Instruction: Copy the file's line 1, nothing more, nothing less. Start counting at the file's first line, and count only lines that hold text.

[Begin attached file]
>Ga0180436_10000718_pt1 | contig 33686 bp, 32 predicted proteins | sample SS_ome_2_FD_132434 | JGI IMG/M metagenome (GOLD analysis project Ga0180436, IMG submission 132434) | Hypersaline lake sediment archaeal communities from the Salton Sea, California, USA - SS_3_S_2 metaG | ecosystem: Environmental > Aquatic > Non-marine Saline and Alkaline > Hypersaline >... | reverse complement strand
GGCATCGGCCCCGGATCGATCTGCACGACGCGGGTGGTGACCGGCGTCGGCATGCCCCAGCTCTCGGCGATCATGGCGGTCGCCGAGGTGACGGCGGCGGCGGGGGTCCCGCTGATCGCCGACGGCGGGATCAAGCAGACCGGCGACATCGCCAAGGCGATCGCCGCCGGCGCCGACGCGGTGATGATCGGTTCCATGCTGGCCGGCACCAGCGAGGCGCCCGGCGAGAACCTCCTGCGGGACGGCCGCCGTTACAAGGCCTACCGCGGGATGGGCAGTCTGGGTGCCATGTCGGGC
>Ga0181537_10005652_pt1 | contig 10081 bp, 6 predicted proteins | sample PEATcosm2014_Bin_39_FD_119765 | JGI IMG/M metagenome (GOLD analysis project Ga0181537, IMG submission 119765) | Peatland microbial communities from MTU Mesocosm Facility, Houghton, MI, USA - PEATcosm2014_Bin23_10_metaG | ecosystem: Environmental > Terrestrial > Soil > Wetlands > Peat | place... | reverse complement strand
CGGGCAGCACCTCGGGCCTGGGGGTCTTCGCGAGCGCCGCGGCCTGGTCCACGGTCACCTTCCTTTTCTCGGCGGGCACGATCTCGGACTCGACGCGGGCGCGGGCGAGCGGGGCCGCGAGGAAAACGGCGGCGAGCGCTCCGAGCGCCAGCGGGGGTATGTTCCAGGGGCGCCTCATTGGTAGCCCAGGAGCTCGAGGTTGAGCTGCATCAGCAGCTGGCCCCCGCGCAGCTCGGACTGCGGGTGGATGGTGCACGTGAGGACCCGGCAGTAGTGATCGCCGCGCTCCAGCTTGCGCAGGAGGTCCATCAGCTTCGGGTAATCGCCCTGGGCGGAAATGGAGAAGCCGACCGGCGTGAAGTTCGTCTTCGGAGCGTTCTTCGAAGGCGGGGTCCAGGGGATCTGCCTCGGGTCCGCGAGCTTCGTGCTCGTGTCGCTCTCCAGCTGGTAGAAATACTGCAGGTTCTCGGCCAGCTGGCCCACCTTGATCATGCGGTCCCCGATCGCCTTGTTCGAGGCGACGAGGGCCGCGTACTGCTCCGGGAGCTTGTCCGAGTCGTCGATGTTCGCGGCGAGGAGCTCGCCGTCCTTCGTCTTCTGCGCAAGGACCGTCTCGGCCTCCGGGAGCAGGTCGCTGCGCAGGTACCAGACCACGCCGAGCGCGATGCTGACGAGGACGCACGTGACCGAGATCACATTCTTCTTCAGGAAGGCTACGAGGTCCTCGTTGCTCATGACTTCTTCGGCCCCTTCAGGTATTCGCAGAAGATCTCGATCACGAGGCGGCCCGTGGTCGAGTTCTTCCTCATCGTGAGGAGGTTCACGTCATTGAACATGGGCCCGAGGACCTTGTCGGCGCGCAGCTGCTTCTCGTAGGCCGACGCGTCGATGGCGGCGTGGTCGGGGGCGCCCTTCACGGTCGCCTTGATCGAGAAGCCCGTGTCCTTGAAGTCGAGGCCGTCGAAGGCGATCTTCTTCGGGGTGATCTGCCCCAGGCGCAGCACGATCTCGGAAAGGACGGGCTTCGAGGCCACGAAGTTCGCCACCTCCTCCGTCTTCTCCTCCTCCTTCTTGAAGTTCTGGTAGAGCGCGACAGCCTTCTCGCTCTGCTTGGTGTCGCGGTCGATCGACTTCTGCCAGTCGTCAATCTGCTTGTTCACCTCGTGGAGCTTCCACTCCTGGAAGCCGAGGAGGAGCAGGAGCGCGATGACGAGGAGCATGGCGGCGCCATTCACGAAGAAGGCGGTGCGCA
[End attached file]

>Ga0180436_10000718_pt1 | contig 33686 bp, 32 predicted proteins | sample SS_ome_2_FD_132434 | JGI IMG/M metagenome (GOLD analysis project Ga0180436, IMG submission 132434) | Hypersaline lake sediment archaeal communities from the Salton Sea, California, USA - SS_3_S_2 metaG | ecosystem: Environmental > Aquatic > Non-marine Saline and Alkaline > Hypersaline >... | reverse complement strand